Y-12 cameras weren’t working, guards failed to react, federal letter says

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The three anti-nuclear weapons activists pictured above sneaked into a high-security area at the Y-12 National Security Complex on July 28 and triggered a security crisis that has led to personnel changes, a temporary halt in nuclear operations, and a potential termination of a federal contract with B&W Y-12. From left to right, the three protesters are Michael R. Walli, Megan Rice, and Greg Boertje-Obed. (Submitted photo)

Note: This story was last updated at 9:32 a.m. Aug. 15.

Many security cameras weren’t working when three anti-nuclear weapons activists sneaked into the Y-12 National Security Complex early in the morning on Saturday, July 28, a federal official said in a critical letter released Tuesday evening.

One of those cameras was near a fence penetrated by the protesters, who allegedly used bolt-cutters to slice through three fences before they walked to a high-security building known as the Highly Enriched Uranium Materials Facility, where bomb-grade uranium is stored.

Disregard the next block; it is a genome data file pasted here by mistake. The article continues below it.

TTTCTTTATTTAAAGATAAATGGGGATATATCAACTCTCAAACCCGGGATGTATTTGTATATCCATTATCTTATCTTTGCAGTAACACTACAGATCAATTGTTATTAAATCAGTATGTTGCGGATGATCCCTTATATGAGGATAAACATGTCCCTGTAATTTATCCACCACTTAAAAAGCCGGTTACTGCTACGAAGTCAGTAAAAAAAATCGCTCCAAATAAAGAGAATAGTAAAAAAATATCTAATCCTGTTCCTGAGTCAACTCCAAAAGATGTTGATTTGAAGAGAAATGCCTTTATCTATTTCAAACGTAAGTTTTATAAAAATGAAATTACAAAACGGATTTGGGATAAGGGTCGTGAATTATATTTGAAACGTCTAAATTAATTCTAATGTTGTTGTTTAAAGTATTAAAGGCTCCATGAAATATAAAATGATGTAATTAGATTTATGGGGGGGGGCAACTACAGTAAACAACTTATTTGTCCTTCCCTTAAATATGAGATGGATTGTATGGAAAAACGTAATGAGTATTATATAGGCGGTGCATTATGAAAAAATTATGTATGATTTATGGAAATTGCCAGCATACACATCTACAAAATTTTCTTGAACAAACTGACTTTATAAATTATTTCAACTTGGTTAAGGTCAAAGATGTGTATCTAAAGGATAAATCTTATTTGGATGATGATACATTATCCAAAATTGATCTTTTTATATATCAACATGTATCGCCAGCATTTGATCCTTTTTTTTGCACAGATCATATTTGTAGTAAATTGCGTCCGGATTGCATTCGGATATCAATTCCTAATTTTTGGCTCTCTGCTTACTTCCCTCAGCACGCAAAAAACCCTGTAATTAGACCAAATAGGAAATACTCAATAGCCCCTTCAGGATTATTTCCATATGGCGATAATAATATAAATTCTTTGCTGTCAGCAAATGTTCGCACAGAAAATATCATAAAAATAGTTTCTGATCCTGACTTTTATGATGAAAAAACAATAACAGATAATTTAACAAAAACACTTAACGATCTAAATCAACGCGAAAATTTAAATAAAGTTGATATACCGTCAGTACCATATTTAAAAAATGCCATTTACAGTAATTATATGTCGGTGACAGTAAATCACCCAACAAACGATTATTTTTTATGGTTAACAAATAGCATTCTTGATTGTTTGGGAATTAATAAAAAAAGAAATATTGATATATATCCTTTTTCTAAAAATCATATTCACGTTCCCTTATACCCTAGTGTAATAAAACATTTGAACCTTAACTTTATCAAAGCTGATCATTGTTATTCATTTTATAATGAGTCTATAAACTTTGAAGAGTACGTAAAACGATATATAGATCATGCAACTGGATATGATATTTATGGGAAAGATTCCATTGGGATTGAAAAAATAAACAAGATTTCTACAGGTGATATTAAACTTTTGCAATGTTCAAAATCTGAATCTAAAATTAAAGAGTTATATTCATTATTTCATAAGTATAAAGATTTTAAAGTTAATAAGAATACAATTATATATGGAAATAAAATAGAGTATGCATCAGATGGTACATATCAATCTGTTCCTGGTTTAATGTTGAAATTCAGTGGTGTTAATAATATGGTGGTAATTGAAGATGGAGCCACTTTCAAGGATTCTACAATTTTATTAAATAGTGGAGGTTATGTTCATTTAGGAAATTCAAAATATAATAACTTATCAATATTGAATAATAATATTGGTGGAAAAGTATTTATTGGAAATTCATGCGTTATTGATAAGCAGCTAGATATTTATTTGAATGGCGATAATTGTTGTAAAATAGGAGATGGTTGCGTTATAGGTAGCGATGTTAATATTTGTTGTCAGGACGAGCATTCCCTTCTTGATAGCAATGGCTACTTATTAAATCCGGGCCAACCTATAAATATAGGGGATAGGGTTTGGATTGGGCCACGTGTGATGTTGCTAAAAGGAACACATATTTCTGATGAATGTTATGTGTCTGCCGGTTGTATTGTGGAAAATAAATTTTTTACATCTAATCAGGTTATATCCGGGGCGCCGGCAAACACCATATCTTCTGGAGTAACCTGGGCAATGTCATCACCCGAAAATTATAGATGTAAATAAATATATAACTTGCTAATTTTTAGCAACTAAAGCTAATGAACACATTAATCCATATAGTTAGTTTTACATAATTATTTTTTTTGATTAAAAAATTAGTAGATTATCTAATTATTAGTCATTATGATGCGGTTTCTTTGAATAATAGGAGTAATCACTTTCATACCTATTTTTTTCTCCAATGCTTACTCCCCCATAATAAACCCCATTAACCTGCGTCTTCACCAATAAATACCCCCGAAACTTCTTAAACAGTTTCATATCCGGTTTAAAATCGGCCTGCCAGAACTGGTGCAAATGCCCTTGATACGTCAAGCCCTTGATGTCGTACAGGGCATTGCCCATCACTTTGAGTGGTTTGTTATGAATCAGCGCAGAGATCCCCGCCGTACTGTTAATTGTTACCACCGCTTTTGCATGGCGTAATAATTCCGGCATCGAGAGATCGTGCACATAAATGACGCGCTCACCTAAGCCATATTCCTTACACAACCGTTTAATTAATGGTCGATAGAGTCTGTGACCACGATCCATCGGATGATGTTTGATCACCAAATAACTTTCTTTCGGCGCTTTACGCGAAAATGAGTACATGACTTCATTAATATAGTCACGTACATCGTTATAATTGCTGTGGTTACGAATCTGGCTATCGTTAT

The intruders, who allegedly spray-painted slogans and splashed human blood on the HEUMF, set off many alarms in a “multi-layered sensor system” in a fence line, but the Y-12 protective force failed to react, the official said.

When guards alerted by the alarms responded with a vehicle patrol, it took them too long to arrive at the scene, and once there, they “failed to take appropriate steps to take control of the situation,” said the official,¬†National Nuclear Security Administration Contracting Officer Jill Y. Albaugh. She said a responding supervisor finally took control and removed the protesters.

Written Friday, Albaugh’s letter gives¬†Babcock and Wilcox Technical Services Y-12, the plant’s managing and operating contractor, 30 days to show why the federal government should not proceed to terminate its contract.

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